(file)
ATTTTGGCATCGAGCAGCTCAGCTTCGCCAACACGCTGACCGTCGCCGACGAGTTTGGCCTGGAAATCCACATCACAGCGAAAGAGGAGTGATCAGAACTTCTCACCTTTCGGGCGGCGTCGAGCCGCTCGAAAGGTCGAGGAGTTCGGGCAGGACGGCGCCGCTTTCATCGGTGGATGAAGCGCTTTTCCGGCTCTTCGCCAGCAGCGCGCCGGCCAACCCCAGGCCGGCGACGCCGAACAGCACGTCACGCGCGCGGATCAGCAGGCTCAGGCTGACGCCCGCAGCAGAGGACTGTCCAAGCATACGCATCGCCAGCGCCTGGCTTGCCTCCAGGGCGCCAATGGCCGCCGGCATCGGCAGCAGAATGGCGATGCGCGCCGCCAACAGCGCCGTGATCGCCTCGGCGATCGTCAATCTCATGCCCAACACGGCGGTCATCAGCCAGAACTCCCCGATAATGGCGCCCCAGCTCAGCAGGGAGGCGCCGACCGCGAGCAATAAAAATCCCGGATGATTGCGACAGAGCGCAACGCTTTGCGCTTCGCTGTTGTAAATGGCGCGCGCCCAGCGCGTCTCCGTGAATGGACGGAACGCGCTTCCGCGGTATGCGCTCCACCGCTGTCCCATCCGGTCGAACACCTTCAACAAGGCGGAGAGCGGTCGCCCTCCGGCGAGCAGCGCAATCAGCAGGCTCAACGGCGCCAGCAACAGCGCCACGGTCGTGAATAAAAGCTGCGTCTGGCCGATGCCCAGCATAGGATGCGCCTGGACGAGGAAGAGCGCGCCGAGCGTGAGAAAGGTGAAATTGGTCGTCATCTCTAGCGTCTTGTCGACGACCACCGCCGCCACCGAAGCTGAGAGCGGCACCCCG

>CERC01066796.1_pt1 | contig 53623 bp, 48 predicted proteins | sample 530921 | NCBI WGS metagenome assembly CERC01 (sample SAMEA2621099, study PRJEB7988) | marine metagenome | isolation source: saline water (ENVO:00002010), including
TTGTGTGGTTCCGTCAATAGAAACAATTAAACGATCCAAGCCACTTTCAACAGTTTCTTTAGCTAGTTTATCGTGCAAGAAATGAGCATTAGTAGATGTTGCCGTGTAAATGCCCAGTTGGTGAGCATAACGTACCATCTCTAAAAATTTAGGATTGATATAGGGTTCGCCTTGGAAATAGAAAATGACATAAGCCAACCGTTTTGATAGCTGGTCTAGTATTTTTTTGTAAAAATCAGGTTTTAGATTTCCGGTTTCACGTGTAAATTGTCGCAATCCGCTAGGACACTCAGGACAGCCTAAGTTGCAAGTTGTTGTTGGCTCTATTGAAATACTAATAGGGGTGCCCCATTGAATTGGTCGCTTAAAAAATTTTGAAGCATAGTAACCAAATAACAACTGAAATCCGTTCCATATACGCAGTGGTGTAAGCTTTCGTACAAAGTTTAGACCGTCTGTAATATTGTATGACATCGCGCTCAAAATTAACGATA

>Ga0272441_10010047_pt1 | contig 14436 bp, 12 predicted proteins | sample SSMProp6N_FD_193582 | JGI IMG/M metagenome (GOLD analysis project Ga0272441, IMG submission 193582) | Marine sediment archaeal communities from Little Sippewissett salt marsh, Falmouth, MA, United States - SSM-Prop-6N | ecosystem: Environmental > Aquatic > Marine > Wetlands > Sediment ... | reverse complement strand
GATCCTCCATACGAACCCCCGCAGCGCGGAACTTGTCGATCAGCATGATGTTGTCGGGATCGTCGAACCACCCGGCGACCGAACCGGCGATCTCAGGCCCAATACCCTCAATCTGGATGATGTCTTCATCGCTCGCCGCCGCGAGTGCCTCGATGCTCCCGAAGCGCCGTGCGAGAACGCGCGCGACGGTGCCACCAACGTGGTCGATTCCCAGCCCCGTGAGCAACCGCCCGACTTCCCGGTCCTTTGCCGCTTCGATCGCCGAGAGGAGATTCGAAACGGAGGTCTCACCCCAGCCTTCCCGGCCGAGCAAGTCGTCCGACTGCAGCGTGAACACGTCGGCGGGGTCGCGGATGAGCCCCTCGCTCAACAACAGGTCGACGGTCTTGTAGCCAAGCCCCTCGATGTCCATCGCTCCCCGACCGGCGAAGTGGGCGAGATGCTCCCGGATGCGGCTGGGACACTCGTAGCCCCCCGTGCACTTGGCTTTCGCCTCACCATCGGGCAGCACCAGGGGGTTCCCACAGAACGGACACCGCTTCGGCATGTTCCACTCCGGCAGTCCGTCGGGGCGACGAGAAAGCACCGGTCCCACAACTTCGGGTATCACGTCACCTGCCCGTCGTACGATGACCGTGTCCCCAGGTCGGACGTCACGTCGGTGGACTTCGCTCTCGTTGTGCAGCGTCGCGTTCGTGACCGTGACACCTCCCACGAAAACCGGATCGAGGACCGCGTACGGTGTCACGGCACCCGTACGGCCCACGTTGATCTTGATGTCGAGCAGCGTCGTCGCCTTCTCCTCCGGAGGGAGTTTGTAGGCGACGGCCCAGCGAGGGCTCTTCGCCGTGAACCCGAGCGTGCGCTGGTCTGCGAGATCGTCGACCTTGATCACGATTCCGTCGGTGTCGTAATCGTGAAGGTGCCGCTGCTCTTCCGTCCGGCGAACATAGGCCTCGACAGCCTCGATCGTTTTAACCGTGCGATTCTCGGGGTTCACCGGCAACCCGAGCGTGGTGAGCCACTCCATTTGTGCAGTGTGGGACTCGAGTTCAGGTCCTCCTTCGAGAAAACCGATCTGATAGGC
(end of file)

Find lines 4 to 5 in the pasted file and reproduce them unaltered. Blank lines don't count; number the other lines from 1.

>Ga0272441_10010047_pt1 | contig 14436 bp, 12 predicted proteins | sample SSMProp6N_FD_193582 | JGI IMG/M metagenome (GOLD analysis project Ga0272441, IMG submission 193582) | Marine sediment archaeal communities from Little Sippewissett salt marsh, Falmouth, MA, United States - SSM-Prop-6N | ecosystem: Environmental > Aquatic > Marine > Wetlands > Sediment ... | reverse complement strand
GATCCTCCATACGAACCCCCGCAGCGCGGAACTTGTCGATCAGCATGATGTTGTCGGGATCGTCGAACCACCCGGCGACCGAACCGGCGATCTCAGGCCCAATACCCTCAATCTGGATGATGTCTTCATCGCTCGCCGCCGCGAGTGCCTCGATGCTCCCGAAGCGCCGTGCGAGAACGCGCGCGACGGTGCCACCAACGTGGTCGATTCCCAGCCCCGTGAGCAACCGCCCGACTTCCCGGTCCTTTGCCGCTTCGATCGCCGAGAGGAGATTCGAAACGGAGGTCTCACCCCAGCCTTCCCGGCCGAGCAAGTCGTCCGACTGCAGCGTGAACACGTCGGCGGGGTCGCGGATGAGCCCCTCGCTCAACAACAGGTCGACGGTCTTGTAGCCAAGCCCCTCGATGTCCATCGCTCCCCGACCGGCGAAGTGGGCGAGATGCTCCCGGATGCGGCTGGGACACTCGTAGCCCCCCGTGCACTTGGCTTTCGCCTCACCATCGGGCAGCACCAGGGGGTTCCCACAGAACGGACACCGCTTCGGCATGTTCCACTCCGGCAGTCCGTCGGGGCGACGAGAAAGCACCGGTCCCACAACTTCGGGTATCACGTCACCTGCCCGTCGTACGATGACCGTGTCCCCAGGTCGGACGTCACGTCGGTGGACTTCGCTCTCGTTGTGCAGCGTCGCGTTCGTGACCGTGACACCTCCCACGAAAACCGGATCGAGGACCGCGTACGGTGTCACGGCACCCGTACGGCCCACGTTGATCTTGATGTCGAGCAGCGTCGTCGCCTTCTCCTCCGGAGGGAGTTTGTAGGCGACGGCCCAGCGAGGGCTCTTCGCCGTGAACCCGAGCGTGCGCTGGTCTGCGAGATCGTCGACCTTGATCACGATTCCGTCGGTGTCGTAATCGTGAAGGTGCCGCTGCTCTTCCGTCCGGCGAACATAGGCCTCGACAGCCTCGATCGTTTTAACCGTGCGATTCTCGGGGTTCACCGGCAACCCGAGCGTGGTGAGCCACTCCATTTGTGCAGTGTGGGACTCGAGTTCAGGTCCTCCTTCGAGAAAACCGATCTGATAGGC